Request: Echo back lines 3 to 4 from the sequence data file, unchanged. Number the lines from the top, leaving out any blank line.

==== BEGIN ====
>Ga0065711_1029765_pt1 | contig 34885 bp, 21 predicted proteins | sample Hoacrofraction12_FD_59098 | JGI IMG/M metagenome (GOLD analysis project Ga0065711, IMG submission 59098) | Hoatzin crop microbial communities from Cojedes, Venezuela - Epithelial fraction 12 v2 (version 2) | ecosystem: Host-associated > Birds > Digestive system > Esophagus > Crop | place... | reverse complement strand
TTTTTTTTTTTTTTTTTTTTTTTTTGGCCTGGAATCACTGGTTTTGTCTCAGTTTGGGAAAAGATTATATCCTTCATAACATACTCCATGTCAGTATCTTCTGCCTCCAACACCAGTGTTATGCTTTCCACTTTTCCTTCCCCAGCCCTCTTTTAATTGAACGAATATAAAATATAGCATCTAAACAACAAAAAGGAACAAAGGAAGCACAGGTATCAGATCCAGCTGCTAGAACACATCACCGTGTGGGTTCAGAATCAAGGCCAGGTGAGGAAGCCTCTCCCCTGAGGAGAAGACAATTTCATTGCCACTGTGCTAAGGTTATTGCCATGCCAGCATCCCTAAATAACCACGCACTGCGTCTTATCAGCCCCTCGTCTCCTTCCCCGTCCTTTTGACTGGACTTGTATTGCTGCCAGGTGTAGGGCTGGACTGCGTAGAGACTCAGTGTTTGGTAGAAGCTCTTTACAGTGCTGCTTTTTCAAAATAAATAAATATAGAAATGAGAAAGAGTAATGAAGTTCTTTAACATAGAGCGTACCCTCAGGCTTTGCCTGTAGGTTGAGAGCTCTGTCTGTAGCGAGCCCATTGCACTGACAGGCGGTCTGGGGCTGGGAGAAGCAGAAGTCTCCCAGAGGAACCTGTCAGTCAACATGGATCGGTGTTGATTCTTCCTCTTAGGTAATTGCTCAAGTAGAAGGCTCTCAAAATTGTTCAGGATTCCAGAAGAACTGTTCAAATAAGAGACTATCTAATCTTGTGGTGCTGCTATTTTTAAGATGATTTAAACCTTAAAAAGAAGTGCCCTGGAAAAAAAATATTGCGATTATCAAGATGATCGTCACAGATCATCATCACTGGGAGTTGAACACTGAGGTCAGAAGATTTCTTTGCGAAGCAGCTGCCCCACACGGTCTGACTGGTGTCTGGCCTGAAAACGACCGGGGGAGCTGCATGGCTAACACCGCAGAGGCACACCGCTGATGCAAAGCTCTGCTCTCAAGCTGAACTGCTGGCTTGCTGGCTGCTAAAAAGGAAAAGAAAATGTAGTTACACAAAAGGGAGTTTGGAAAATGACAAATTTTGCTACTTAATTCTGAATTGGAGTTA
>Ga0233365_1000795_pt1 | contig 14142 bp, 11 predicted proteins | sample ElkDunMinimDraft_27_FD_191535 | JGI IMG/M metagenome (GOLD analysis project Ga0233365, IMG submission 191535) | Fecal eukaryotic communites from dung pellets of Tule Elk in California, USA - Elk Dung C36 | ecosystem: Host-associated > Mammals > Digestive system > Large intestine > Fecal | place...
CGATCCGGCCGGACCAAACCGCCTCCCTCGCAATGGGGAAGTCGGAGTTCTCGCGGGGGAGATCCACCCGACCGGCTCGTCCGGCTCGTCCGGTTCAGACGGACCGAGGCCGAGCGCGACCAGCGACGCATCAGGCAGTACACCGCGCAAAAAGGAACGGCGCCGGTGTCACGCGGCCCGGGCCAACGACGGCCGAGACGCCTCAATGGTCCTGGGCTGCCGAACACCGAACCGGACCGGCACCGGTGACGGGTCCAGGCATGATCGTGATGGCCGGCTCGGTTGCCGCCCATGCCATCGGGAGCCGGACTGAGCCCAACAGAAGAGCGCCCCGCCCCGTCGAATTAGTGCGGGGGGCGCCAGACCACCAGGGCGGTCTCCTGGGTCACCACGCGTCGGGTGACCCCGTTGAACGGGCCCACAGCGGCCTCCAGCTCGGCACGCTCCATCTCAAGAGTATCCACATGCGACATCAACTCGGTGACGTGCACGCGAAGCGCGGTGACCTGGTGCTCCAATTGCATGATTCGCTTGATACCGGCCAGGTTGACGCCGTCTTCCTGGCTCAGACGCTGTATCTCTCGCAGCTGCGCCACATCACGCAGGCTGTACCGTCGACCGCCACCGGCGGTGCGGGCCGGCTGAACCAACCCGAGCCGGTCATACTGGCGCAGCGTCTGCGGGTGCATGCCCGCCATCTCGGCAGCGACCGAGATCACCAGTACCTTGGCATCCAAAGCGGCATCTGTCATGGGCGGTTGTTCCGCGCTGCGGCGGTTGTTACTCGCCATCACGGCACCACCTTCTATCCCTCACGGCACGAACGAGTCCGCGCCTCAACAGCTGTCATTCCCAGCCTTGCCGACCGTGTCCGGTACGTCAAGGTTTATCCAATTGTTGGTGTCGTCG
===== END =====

>Ga0233365_1000795_pt1 | contig 14142 bp, 11 predicted proteins | sample ElkDunMinimDraft_27_FD_191535 | JGI IMG/M metagenome (GOLD analysis project Ga0233365, IMG submission 191535) | Fecal eukaryotic communites from dung pellets of Tule Elk in California, USA - Elk Dung C36 | ecosystem: Host-associated > Mammals > Digestive system > Large intestine > Fecal | place...
CGATCCGGCCGGACCAAACCGCCTCCCTCGCAATGGGGAAGTCGGAGTTCTCGCGGGGGAGATCCACCCGACCGGCTCGTCCGGCTCGTCCGGTTCAGACGGACCGAGGCCGAGCGCGACCAGCGACGCATCAGGCAGTACACCGCGCAAAAAGGAACGGCGCCGGTGTCACGCGGCCCGGGCCAACGACGGCCGAGACGCCTCAATGGTCCTGGGCTGCCGAACACCGAACCGGACCGGCACCGGTGACGGGTCCAGGCATGATCGTGATGGCCGGCTCGGTTGCCGCCCATGCCATCGGGAGCCGGACTGAGCCCAACAGAAGAGCGCCCCGCCCCGTCGAATTAGTGCGGGGGGCGCCAGACCACCAGGGCGGTCTCCTGGGTCACCACGCGTCGGGTGACCCCGTTGAACGGGCCCACAGCGGCCTCCAGCTCGGCACGCTCCATCTCAAGAGTATCCACATGCGACATCAACTCGGTGACGTGCACGCGAAGCGCGGTGACCTGGTGCTCCAATTGCATGATTCGCTTGATACCGGCCAGGTTGACGCCGTCTTCCTGGCTCAGACGCTGTATCTCTCGCAGCTGCGCCACATCACGCAGGCTGTACCGTCGACCGCCACCGGCGGTGCGGGCCGGCTGAACCAACCCGAGCCGGTCATACTGGCGCAGCGTCTGCGGGTGCATGCCCGCCATCTCGGCAGCGACCGAGATCACCAGTACCTTGGCATCCAAAGCGGCATCTGTCATGGGCGGTTGTTCCGCGCTGCGGCGGTTGTTACTCGCCATCACGGCACCACCTTCTATCCCTCACGGCACGAACGAGTCCGCGCCTCAACAGCTGTCATTCCCAGCCTTGCCGACCGTGTCCGGTACGTCAAGGTTTATCCAATTGTTGGTGTCGTCG